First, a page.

IntelliWebSearch – a quick start guide to Version 3

Michael Farrel’s IntelliWebSearch (IWS) is an extremely popular program for looking up terms in a large number of terminology (and other) resources, also from within Studio and other CAT tools. It’s quite easy to use, but the help pages (on the net) may be slightly off-putting. Therefore, I have written this quick guide, which will help you use the basic functions (which as usual is what you will use most of the time).

Note: This guide is about Version 3 of IWS. In 2015, however, Michael released Version 5, which is substantially improved in many ways, but which also is not free (although you might argue that €25 for a twelve-month license is not an awful lot of money; besides, you can test it for free during two months).

And eventually, there will be a guide to Version 5 on this website, similar to this one.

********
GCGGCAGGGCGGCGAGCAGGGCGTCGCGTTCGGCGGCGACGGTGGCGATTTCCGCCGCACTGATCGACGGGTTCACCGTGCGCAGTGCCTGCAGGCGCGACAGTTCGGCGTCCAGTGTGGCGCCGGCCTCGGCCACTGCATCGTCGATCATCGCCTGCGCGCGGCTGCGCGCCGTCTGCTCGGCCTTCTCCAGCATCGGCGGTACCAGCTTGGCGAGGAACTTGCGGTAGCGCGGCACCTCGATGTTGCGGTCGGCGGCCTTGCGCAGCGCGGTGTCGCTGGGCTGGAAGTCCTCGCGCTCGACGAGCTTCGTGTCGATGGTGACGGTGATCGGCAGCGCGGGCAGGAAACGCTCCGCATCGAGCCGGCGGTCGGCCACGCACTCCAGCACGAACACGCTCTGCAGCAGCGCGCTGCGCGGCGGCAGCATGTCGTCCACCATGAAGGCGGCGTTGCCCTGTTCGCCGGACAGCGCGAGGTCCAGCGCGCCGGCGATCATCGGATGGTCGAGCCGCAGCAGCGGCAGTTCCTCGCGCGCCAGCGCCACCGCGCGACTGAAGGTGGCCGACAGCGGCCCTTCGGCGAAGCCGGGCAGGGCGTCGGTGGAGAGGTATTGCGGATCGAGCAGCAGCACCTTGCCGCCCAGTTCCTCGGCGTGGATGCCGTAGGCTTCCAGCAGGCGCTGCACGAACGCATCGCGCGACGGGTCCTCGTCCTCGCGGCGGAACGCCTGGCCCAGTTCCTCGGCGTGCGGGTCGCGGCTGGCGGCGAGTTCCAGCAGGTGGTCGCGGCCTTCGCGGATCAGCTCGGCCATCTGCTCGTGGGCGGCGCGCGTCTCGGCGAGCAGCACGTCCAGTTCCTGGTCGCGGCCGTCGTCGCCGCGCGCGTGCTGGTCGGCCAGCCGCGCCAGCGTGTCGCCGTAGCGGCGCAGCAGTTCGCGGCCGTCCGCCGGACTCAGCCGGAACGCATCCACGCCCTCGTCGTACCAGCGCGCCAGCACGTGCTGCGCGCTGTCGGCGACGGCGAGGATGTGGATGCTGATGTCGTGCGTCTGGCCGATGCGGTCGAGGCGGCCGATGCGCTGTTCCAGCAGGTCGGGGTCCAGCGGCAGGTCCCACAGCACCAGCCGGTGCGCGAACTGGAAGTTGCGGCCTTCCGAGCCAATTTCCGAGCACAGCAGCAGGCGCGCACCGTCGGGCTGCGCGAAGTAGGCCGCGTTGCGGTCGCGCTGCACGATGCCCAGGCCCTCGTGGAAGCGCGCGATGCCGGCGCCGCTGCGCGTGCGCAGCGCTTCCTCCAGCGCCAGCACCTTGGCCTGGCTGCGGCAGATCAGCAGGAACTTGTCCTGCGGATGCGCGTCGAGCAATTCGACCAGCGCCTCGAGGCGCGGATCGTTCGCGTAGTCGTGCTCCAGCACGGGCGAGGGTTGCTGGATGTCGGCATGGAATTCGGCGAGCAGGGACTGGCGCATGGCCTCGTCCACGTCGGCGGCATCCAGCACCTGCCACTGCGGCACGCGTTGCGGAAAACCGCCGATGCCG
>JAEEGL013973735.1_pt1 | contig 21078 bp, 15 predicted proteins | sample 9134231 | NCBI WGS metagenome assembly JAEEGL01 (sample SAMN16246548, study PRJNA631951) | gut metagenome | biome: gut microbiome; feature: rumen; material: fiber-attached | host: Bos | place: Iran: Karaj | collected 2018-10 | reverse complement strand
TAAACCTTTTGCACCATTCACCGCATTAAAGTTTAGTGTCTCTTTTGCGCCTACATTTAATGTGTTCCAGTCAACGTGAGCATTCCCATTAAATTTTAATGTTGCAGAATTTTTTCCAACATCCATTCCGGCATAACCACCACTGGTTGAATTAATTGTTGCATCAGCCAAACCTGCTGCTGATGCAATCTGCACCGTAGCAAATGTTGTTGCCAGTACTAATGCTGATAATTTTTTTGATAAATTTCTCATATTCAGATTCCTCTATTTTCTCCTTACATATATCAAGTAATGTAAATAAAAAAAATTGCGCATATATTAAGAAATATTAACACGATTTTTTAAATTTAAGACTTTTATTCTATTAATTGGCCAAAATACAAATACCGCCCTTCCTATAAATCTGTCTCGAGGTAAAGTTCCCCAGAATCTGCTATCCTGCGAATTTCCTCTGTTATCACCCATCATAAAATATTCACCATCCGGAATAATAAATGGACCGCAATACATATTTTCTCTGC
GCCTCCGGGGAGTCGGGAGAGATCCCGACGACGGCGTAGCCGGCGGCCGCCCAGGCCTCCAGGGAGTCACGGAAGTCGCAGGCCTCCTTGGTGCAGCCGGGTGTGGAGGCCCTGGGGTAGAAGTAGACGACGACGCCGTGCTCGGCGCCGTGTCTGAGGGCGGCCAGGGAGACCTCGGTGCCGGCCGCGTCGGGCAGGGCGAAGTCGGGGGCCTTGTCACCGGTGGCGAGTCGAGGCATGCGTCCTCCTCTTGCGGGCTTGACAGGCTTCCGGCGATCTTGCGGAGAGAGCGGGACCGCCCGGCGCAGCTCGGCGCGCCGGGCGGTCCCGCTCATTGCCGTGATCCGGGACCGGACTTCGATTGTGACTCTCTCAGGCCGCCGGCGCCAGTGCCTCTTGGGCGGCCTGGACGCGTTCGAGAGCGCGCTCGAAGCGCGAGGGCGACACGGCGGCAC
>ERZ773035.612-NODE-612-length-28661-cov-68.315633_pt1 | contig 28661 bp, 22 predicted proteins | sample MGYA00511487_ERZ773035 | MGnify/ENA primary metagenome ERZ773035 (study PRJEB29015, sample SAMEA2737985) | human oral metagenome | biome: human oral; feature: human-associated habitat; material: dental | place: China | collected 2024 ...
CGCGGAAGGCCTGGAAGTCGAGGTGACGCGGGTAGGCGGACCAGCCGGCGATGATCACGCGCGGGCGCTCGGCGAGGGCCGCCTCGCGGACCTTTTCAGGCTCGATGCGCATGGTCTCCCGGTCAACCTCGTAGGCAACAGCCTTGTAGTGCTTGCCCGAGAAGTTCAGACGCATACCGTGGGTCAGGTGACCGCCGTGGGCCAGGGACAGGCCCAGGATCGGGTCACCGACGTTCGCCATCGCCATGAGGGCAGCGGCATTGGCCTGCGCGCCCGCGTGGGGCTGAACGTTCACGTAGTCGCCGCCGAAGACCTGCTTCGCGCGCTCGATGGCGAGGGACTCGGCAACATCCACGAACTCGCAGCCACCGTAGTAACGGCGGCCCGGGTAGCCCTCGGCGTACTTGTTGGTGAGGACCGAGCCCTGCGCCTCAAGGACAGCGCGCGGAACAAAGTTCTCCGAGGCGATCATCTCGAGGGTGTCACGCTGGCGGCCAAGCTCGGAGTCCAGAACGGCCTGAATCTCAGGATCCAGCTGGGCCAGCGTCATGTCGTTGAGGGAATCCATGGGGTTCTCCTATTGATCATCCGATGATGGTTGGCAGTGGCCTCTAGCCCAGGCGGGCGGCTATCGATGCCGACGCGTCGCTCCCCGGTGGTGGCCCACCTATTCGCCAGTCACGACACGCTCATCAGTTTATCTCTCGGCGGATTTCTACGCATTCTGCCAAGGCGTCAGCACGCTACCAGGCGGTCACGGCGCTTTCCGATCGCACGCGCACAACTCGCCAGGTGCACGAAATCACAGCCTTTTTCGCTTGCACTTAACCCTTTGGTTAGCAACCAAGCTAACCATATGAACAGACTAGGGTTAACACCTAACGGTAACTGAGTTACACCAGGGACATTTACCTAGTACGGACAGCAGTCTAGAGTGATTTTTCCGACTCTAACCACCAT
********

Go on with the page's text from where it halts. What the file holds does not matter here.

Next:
In brief: With IWS – both versions – you select a word or expression in your text and the either uses the shortcut Ctrl+Alt+B which will take you to the search window, where you can choose one or some (or all) of the web sites – up to 50 in Version 3 – which you have selected as suitable search places. Or you can enter a shortcut directly to a selected site (which may be preferable, since this directness is one of the great advantages of IWS).

Once arrived at the site you might find a suitable translation, in which case you select it and press Ctrl+Alt+C. The text will be copied and at the same time you are taken back to Studio (or wherever you started), where you can paste it with Ctrl+V.

All shortcuts are re-programmable.

It’s that easy. In fact, the only part that might be a bit tricky is if you want to program a site which you want to use and which is not already on Michael’s lists (see below). But there is a “wizard” for that (and the help, of course).

Basic use

You get the installation file on the Version 3 download page (and here is the introduction). During (or after) the installation you can choose to start the program with Windows or put it on the desktop. When it’s activated, a small i is shown to the right in the taskbar, or behind the Show hidden icons arrow. By right-clicking the icon, you open a menu leading to all IWS windows :